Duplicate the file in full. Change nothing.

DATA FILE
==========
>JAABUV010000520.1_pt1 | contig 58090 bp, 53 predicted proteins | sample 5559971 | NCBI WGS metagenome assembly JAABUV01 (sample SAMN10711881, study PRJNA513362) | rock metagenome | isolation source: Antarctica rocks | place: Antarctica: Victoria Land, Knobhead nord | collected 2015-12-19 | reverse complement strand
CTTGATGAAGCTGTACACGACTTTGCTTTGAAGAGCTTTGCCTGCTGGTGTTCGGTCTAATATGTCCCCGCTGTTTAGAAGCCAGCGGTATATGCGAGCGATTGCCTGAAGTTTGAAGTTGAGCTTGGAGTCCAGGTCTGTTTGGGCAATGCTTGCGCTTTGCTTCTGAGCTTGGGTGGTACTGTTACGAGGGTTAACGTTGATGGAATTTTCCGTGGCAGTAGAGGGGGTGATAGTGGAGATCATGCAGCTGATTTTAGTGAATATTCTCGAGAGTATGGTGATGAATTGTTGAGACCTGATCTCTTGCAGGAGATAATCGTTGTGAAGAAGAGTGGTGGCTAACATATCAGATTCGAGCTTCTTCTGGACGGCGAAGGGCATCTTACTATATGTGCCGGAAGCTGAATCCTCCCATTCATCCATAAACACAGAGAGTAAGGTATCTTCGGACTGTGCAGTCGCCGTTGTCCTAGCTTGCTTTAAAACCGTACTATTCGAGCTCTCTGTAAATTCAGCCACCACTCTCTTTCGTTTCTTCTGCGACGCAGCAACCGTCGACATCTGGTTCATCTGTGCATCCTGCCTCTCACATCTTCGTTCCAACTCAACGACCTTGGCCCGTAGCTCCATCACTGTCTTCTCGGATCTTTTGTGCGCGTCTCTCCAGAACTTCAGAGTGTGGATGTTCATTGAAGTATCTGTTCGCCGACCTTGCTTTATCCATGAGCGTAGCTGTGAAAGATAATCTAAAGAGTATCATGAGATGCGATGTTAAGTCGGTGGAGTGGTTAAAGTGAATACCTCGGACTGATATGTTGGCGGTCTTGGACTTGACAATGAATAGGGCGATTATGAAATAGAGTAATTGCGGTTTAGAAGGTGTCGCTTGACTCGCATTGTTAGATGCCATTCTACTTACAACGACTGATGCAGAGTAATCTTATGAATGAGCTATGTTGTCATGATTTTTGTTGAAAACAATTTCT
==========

>JAABUV010000520.1_pt1 | contig 58090 bp, 53 predicted proteins | sample 5559971 | NCBI WGS metagenome assembly JAABUV01 (sample SAMN10711881, study PRJNA513362) | rock metagenome | isolation source: Antarctica rocks | place: Antarctica: Victoria Land, Knobhead nord | collected 2015-12-19 | reverse complement strand
CTTGATGAAGCTGTACACGACTTTGCTTTGAAGAGCTTTGCCTGCTGGTGTTCGGTCTAATATGTCCCCGCTGTTTAGAAGCCAGCGGTATATGCGAGCGATTGCCTGAAGTTTGAAGTTGAGCTTGGAGTCCAGGTCTGTTTGGGCAATGCTTGCGCTTTGCTTCTGAGCTTGGGTGGTACTGTTACGAGGGTTAACGTTGATGGAATTTTCCGTGGCAGTAGAGGGGGTGATAGTGGAGATCATGCAGCTGATTTTAGTGAATATTCTCGAGAGTATGGTGATGAATTGTTGAGACCTGATCTCTTGCAGGAGATAATCGTTGTGAAGAAGAGTGGTGGCTAACATATCAGATTCGAGCTTCTTCTGGACGGCGAAGGGCATCTTACTATATGTGCCGGAAGCTGAATCCTCCCATTCATCCATAAACACAGAGAGTAAGGTATCTTCGGACTGTGCAGTCGCCGTTGTCCTAGCTTGCTTTAAAACCGTACTATTCGAGCTCTCTGTAAATTCAGCCACCACTCTCTTTCGTTTCTTCTGCGACGCAGCAACCGTCGACATCTGGTTCATCTGTGCATCCTGCCTCTCACATCTTCGTTCCAACTCAACGACCTTGGCCCGTAGCTCCATCACTGTCTTCTCGGATCTTTTGTGCGCGTCTCTCCAGAACTTCAGAGTGTGGATGTTCATTGAAGTATCTGTTCGCCGACCTTGCTTTATCCATGAGCGTAGCTGTGAAAGATAATCTAAAGAGTATCATGAGATGCGATGTTAAGTCGGTGGAGTGGTTAAAGTGAATACCTCGGACTGATATGTTGGCGGTCTTGGACTTGACAATGAATAGGGCGATTATGAAATAGAGTAATTGCGGTTTAGAAGGTGTCGCTTGACTCGCATTGTTAGATGCCATTCTACTTACAACGACTGATGCAGAGTAATCTTATGAATGAGCTATGTTGTCATGATTTTTGTTGAAAACAATTTCT